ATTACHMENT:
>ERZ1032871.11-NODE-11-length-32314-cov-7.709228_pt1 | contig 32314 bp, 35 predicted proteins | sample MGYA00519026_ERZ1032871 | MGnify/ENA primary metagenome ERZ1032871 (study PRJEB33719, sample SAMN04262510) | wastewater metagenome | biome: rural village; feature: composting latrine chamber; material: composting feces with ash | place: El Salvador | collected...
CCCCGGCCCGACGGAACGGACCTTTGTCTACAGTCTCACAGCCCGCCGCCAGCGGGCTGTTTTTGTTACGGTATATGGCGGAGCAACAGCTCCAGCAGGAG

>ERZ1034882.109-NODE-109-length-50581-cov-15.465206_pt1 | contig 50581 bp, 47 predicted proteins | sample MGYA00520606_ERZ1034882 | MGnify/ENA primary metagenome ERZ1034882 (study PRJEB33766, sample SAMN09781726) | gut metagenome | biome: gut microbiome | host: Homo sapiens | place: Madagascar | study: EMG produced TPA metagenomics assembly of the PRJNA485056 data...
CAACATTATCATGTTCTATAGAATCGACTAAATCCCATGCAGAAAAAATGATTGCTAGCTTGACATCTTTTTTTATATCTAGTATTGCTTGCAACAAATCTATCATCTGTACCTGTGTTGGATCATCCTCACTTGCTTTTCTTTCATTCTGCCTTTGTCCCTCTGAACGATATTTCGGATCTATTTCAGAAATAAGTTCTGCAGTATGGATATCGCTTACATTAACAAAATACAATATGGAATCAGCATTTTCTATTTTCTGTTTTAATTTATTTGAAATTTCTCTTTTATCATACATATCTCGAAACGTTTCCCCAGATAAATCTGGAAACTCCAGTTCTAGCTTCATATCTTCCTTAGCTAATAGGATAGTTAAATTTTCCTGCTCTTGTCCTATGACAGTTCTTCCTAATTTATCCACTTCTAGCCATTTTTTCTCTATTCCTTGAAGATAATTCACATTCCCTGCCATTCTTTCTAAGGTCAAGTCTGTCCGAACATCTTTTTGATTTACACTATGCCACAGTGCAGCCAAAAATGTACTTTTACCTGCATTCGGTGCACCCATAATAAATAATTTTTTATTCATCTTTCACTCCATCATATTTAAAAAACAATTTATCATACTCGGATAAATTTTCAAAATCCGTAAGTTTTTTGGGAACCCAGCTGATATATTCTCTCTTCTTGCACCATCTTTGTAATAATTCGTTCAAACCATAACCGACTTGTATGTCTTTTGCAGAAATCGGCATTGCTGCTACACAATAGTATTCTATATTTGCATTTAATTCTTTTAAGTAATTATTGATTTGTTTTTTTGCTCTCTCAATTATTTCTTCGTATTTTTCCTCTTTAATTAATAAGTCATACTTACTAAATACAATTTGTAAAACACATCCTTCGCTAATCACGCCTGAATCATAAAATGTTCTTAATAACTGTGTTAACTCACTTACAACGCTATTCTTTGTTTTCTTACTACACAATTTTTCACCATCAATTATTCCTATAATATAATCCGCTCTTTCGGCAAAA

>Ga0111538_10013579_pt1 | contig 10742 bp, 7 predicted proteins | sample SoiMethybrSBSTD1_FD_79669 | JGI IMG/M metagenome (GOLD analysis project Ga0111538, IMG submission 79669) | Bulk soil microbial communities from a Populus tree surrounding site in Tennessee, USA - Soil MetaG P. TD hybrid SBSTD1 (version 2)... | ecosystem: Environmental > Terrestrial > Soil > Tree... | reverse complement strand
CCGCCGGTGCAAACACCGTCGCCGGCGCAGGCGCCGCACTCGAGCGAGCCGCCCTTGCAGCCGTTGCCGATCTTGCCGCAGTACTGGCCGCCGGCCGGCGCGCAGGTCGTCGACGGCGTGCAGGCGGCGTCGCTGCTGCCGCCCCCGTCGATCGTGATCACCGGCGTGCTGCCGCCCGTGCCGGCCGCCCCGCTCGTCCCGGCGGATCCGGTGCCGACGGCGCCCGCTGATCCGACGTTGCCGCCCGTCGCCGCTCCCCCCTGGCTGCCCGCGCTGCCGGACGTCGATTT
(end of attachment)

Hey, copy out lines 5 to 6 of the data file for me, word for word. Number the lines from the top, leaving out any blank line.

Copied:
>Ga0111538_10013579_pt1 | contig 10742 bp, 7 predicted proteins | sample SoiMethybrSBSTD1_FD_79669 | JGI IMG/M metagenome (GOLD analysis project Ga0111538, IMG submission 79669) | Bulk soil microbial communities from a Populus tree surrounding site in Tennessee, USA - Soil MetaG P. TD hybrid SBSTD1 (version 2)... | ecosystem: Environmental > Terrestrial > Soil > Tree... | reverse complement strand
CCGCCGGTGCAAACACCGTCGCCGGCGCAGGCGCCGCACTCGAGCGAGCCGCCCTTGCAGCCGTTGCCGATCTTGCCGCAGTACTGGCCGCCGGCCGGCGCGCAGGTCGTCGACGGCGTGCAGGCGGCGTCGCTGCTGCCGCCCCCGTCGATCGTGATCACCGGCGTGCTGCCGCCCGTGCCGGCCGCCCCGCTCGTCCCGGCGGATCCGGTGCCGACGGCGCCCGCTGATCCGACGTTGCCGCCCGTCGCCGCTCCCCCCTGGCTGCCCGCGCTGCCGGACGTCGATTT